He is currently living in Yangon with his wife who is a full-time housewife and their three children. He has had a number of mentors over the years but they are all bright seniors to him who consider things logically and give him sound advice. They have taught him the importance of understanding people’s feelings and how to work effectively. His present mentor is a Japanese company executive, who lives in Singapore. They meet about once every 6 months and he gives him advice. He is engaged in various networks related to his business such as with Japanese company representatives, local managers, local owners, Japanese writers and designers. In his private life he serves as a coach for local baseball teams, so he interacts with other coaches, and parents at his children’s baseball games.
He is currently enjoying his work but hasn’t achieved all his goals yet. What he enjoys most about his work is that compared to working in an office, he can now decide things 100% by himself. His work experience in Japan was useful as he was able to learn in-depth about the business structure and business manners of Japan. He found that by living abroad, one can also see the places where Japan’s positive and negative attributes can become an issue, so he is grateful to understand Japanese culture from this perspective.
He lives by the idea that people should enjoy working and that to grow employees you need to take advantage of and understand their strengths. In his cars, he sees them as much more than just a vehicle for transportation, they are a comfortable mobile space, not just a car or a driver, and by seeing it as more this can increase customers and consequently the business. He understood that in order to work in Myanmar he would take a loss in income but he is confident that in time income will grow. The business is still developing and he sees added value as part of his gross profit. If the company is supported by many people and many employees work hard, the profit will increase. He has a goal to increase sales by 100%. In terms of his start-up fund, he is still yet to pay his parents back and has since invested $50,000 dollars to help protect his business in the future. He plans to return the money to his parents as soon as possible. He cites his wife as someone whom he consults on a daily basis about his company as she is knowledgeable in that area. Current concerns include the risk to his business due to the decline in rental car prices due to the market entry of major, well-established car rental companies, the spread of self-driving cars and AI, his health and driver education. In addition, since his customers are often Japanese company employees, in order to enhance the level of service, he provides extra education to his drivers to add value to the experience (Table 3.23).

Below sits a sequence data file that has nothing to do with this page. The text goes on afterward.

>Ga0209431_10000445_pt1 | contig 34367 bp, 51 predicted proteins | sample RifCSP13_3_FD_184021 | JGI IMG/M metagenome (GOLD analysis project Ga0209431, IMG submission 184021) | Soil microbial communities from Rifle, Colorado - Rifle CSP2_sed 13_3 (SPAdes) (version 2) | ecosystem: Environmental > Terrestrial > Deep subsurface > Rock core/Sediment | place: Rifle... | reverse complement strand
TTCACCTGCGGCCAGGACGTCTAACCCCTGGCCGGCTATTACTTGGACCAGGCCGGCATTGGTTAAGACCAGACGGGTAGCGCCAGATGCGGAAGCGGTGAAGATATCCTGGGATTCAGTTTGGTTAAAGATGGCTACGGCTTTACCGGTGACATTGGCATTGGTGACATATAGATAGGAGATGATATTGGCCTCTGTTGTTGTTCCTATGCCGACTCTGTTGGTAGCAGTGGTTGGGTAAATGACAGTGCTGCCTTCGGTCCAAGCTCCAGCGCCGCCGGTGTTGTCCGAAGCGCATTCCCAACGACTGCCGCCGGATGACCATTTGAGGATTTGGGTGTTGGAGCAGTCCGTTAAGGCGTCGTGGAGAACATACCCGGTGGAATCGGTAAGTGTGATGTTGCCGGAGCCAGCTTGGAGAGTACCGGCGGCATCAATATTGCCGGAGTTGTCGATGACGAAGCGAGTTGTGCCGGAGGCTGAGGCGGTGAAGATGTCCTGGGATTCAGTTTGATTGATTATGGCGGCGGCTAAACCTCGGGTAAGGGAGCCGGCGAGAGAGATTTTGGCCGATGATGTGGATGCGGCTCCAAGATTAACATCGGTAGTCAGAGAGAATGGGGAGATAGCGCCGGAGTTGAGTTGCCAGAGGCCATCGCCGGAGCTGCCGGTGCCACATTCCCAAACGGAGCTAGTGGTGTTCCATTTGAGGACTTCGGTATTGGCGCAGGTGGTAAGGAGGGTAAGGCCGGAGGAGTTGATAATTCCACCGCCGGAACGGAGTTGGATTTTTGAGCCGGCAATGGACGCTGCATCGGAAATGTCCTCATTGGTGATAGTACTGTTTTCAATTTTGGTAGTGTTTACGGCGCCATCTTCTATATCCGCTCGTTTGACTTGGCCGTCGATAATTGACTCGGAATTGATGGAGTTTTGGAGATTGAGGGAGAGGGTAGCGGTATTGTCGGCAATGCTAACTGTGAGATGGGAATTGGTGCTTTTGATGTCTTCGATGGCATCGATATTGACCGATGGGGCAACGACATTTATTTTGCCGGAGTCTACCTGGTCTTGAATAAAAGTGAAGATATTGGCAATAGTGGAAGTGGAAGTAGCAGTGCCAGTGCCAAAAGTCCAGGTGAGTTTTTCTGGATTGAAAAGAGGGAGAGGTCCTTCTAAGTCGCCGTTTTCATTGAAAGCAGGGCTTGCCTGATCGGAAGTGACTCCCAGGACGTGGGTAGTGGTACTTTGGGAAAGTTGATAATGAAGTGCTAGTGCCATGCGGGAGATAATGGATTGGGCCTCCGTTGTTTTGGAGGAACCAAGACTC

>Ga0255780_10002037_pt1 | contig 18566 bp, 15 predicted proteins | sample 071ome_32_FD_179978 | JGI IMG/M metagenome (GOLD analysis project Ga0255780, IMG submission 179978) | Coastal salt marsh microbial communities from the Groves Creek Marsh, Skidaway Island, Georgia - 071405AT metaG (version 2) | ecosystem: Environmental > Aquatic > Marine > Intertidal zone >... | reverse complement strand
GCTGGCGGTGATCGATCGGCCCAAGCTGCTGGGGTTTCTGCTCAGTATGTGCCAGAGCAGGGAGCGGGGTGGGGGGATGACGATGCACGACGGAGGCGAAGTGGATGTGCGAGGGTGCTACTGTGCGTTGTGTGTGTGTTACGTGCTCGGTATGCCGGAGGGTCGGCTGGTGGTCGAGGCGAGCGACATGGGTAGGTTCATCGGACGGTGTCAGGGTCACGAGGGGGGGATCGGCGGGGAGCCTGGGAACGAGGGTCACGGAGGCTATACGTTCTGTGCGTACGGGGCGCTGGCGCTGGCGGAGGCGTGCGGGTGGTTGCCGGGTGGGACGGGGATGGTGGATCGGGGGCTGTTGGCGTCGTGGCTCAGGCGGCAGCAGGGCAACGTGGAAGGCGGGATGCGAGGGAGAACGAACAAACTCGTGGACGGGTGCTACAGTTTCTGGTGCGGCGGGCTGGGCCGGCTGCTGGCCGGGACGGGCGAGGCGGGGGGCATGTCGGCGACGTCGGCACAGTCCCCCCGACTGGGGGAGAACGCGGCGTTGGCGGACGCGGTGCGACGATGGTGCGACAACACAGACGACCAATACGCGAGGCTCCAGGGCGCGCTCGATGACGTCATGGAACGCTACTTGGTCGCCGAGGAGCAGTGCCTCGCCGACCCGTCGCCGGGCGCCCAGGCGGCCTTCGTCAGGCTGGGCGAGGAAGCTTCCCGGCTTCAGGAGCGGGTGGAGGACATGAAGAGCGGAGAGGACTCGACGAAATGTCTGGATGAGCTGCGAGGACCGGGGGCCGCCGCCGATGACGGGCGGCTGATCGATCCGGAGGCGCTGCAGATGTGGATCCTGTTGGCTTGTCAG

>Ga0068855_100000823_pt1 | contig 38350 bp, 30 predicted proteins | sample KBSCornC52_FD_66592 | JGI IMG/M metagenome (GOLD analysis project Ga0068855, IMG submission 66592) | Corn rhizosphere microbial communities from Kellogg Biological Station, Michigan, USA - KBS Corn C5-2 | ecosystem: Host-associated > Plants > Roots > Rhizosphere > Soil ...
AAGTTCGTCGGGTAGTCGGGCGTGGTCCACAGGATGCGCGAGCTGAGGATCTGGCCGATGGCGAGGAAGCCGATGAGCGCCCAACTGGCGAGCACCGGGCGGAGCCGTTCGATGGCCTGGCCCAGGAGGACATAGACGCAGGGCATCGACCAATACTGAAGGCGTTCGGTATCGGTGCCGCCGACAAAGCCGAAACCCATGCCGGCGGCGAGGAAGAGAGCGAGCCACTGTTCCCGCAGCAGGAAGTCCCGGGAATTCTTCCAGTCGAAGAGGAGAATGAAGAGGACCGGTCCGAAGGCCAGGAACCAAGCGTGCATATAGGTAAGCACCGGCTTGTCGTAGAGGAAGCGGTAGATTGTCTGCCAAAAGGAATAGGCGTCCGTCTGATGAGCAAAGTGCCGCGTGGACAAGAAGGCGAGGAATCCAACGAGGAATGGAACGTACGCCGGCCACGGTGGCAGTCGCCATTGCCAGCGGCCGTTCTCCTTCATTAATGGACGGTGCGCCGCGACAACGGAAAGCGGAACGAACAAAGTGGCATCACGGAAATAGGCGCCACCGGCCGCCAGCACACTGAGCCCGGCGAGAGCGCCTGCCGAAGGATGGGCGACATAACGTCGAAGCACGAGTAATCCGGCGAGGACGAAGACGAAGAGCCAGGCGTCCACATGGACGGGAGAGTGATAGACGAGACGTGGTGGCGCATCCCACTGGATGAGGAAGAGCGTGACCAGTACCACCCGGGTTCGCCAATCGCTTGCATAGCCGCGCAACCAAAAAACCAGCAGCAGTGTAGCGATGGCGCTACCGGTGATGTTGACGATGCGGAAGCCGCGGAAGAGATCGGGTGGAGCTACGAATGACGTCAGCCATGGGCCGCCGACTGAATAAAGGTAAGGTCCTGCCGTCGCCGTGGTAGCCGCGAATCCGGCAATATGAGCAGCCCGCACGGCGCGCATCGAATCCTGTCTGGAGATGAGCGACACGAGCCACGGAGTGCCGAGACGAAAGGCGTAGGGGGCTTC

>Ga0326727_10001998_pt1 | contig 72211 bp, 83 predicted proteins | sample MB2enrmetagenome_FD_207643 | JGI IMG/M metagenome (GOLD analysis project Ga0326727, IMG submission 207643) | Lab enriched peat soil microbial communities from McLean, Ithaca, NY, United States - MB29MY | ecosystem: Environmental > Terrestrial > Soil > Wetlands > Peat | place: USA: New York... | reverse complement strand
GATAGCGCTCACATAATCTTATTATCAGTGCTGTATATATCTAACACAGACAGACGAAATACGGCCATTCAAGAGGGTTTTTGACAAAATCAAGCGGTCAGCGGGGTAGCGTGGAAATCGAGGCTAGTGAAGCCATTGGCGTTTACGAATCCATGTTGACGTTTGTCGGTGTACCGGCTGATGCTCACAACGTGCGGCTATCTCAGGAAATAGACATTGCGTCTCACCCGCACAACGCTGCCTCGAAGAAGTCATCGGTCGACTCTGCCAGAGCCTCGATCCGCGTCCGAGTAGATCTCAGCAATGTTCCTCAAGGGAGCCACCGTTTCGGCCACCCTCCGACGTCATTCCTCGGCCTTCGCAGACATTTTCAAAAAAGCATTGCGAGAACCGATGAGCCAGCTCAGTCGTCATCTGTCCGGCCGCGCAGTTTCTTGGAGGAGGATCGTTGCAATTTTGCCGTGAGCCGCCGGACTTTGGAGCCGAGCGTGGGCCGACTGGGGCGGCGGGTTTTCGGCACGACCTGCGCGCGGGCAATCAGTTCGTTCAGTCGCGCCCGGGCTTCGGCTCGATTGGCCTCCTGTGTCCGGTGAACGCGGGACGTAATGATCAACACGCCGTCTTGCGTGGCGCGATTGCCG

Case MYM-4 was born in Chiba Prefecture in 1968, as the eldest daughter. Her father ran a PC parts factory and her mother was a civil servant. Until university, she grew up in Chiba Prefecture. She was selected as a member of a high school international exchange program and spent a short stay in Manila, Philippines, where she experienced a homestay. Even now, she continues exchanges with her host family and they meet about once every 2 years. She currently runs Zaw Ko Services, Zaw Ko Tour, and Hopewill Co., Ltd.Footnote 41
Case MYM-4 went to university in Saitama Prefecture, Japan and studied in a faculty of English literature. She took a year out after the second year of university to study abroad in Perth, Australia, for half a year at a language school, and half a year at a business vocational school. Her parents supported the cost of her tuition during this time. One year later, she returned to university, and changed her major field psychology and had a part-time job.
She graduated from university at 23 years old. When she graduated, it was at the end of the bubble period. She took a job at a real-estate company and was assigned to the hotel division. She worked for about 18 months at this company in Tokyo. At that time, her employer acquired a major hotel chain’s first flagship hotel in Asia, in Bali. The hotel was looking for opening staff, so she changed jobs and for the next 3 years she was responsible for guest relations and sales.
At the age of 27, she worked as a start-up staff member again, this time opening the Singapore Intercontinental Hotel. She was responsible for VIPs and Japanese company relations in Singapore. After that, she changed to the Shangri La Hotel in Singapore and was responsible for sales to Japanese companies. After searching for more challenges, she decided to visit Myanmar and decided to live there. A Singaporean, whom she was friends with and who had been doing business in Myanmar, helped her. They met up and she decided to move and live there.
At the age of 28, she moved to Myanmar and launched a travel agency for Japanese travelers with a female friend. However, it did not go well and so she sold her share of the company to her friend.